The firm of Steven H. Kobrin, LUTCF
I am second generation in the life insurance business, and have brought our local general agency on to the national stage. In doing so, my team and I have created an independent brokerage with a truly unique platform of services, for both consumers and their advisors. These include:
* A policy for virtually every applicant, from preferred risk to high-risk.
* Applications approved at the rate quoted
* Complementary policy audits for all clients to ensure optimum product performance.
When I am away from my desk, I am spending time with my family, especially my darling granddaughter. I am a serious martial arts practitioner, as well as a student of philosophy, religion, and psychology.
BA in Liberal Arts
I am licensed to sell life insurance in every state except Alaska and Hawaii.
There's a lot going on here. Let me try to break it down according to the various concerns you might have:
Need for the benefit
Sure, you have enough invested; but how much of it is liquid? With these two policies, your beneficiary could get $100,000 within a week or so. Would that money be needed? You don't want them to have to liquidate invested assets prematurely.
To make this decision, it would help you to know exactly how much tax would be due upon surrender. The carrier would be able to tell you the cost basis of each policy. You would then be taxed on the difference between that amount, and the cash surrender amount.
51 is comparatively young. Are you absolutely certain you will never need life insurance again for the future decades of your life? If you do, then the cost will certainly be much higher than what you're paying now; plus, you can't assume you will always be eligible for the lowest rate.
If the money is really a surrender of cash value, then you would be taxed on an amount above the cost basis. You can ask the insurance company for the cost basis, and then go to your accountant to calculate any taxes due.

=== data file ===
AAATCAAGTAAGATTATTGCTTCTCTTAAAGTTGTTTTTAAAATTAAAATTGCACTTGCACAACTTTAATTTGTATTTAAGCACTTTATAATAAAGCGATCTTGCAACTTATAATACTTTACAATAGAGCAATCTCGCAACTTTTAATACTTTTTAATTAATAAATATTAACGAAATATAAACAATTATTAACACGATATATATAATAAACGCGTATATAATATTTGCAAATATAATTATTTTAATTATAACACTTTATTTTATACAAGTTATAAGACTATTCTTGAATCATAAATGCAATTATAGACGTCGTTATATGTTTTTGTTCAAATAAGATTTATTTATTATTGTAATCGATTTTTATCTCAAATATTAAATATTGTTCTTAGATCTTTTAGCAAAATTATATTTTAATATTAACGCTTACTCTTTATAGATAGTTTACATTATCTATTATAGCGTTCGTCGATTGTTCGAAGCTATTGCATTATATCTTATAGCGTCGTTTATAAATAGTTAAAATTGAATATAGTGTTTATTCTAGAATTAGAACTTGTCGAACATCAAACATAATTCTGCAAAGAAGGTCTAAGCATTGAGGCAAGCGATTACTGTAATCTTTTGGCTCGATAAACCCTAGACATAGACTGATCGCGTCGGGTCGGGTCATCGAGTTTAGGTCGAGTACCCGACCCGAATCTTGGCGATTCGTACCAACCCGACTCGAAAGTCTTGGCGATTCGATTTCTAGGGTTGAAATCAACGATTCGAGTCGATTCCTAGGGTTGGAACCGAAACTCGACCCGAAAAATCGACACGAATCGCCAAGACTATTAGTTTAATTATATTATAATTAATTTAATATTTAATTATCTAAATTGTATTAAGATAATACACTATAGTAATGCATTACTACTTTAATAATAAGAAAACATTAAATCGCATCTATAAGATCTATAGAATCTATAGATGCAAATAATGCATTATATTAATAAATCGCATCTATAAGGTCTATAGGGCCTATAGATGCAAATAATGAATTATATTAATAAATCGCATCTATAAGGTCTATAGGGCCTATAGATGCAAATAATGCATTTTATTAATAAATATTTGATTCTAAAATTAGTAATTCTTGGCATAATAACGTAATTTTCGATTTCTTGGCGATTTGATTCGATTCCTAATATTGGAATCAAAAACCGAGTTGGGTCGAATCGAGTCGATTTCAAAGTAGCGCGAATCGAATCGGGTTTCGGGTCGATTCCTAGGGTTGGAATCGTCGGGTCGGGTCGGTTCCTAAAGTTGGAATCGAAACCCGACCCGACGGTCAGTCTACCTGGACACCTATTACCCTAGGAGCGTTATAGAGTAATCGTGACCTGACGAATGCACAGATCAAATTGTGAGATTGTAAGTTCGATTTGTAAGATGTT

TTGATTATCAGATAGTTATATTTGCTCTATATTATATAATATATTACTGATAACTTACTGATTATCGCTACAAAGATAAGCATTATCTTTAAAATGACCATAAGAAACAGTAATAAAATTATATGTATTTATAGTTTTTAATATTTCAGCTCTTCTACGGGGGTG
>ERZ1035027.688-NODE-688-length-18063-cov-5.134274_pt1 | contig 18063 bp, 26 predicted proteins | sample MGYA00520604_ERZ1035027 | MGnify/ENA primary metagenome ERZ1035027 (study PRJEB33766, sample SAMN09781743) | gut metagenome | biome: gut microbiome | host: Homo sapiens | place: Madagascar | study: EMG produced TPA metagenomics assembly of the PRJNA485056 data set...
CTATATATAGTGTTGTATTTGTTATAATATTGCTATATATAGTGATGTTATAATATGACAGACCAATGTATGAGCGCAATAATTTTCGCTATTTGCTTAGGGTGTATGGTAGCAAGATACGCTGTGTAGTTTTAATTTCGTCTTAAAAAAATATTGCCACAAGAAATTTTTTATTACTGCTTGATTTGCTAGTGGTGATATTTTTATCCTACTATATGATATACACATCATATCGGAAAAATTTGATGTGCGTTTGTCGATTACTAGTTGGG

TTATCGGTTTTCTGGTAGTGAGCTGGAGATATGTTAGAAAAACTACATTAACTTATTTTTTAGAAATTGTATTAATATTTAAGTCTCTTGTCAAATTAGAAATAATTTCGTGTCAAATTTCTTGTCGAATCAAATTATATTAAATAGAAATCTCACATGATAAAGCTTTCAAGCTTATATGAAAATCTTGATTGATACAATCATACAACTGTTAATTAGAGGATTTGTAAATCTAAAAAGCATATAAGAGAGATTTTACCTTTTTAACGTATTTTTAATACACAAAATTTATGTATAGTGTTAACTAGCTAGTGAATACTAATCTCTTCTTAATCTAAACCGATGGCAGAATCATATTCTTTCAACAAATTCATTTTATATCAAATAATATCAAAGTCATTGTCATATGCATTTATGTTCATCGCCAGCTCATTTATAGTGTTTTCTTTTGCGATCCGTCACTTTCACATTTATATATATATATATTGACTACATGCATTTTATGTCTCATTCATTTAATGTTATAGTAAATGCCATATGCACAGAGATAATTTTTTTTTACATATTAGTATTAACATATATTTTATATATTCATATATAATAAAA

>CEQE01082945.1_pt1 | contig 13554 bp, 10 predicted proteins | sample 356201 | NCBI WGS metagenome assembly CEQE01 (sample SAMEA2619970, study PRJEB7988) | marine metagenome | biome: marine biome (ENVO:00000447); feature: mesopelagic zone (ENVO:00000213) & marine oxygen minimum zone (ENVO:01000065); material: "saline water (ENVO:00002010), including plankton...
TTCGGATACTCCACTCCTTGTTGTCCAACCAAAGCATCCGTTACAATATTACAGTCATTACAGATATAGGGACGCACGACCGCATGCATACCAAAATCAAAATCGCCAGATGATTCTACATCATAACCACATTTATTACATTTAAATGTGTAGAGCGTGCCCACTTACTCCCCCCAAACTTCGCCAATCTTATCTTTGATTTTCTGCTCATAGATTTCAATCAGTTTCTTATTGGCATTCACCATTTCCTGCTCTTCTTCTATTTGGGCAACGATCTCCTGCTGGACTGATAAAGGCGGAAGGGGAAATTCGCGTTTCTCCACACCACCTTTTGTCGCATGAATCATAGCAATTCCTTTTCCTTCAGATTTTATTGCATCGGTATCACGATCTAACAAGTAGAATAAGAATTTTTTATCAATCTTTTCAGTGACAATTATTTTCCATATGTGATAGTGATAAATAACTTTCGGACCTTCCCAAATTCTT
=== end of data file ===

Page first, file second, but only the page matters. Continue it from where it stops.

If the money is actually a death benefit, then you shouldn't be taxed at all, unless there was some kind of transfer for value transaction. That could happen when a policy changes ownership. Ask an attorney who handles financial matters for their advice.
The owner has control of the policy. That means that coverage can be terminated if she wants to. This raises a few questions:
When you say “cash in,” do you mean for cash that is inside the policy? Why are you using a permanent, cash value policy to meet the terms of the divorce decree? Isn’t the need for coverage temporary, and if so, why aren't you using term insurance, which would not accumulate cash?
Why aren't you using a trust so that you can assert the control you are looking for? If you set up the trust correctly, you wouldn't have to worry about anybody depriving your children of their benefit.
Who is guiding you in this process? You need to have a divorce lawyer who understands the use of life insurance.
Here's an idea for you: use a First World problem to solve a Third World problem. Talk to a good estate planning attorney and set up a charitable giving program to help people in need. There are many people suffering in this world, and some of them probably live on your block. Structured properly, this program could alleviate hardship for years to come.
And you know what the best part of this commitment would be? It could make you a better person. When you dedicate a portion of your resources to helping others, you become more of a giving person. Not only that: when you give more, you get more.
A charitable giving program with your extra money would be a win-win all around.
That's a tough situation. I appreciate your desire to give your mother a proper burial, and the hardship of not having the money to pay for it.
I don't think there's a way for you to take your child's money, but to get a legal answer, you need to talk with an attorney. Assuming you can't, you will still have the problem of getting additional money to pay for the burial. I suggest you contact your local religious congregation, or some other communal welfare organization. They usually have charity funds available precisely for this purpose.
I am sorry for your loss, and wish your family strength. Happy holidays!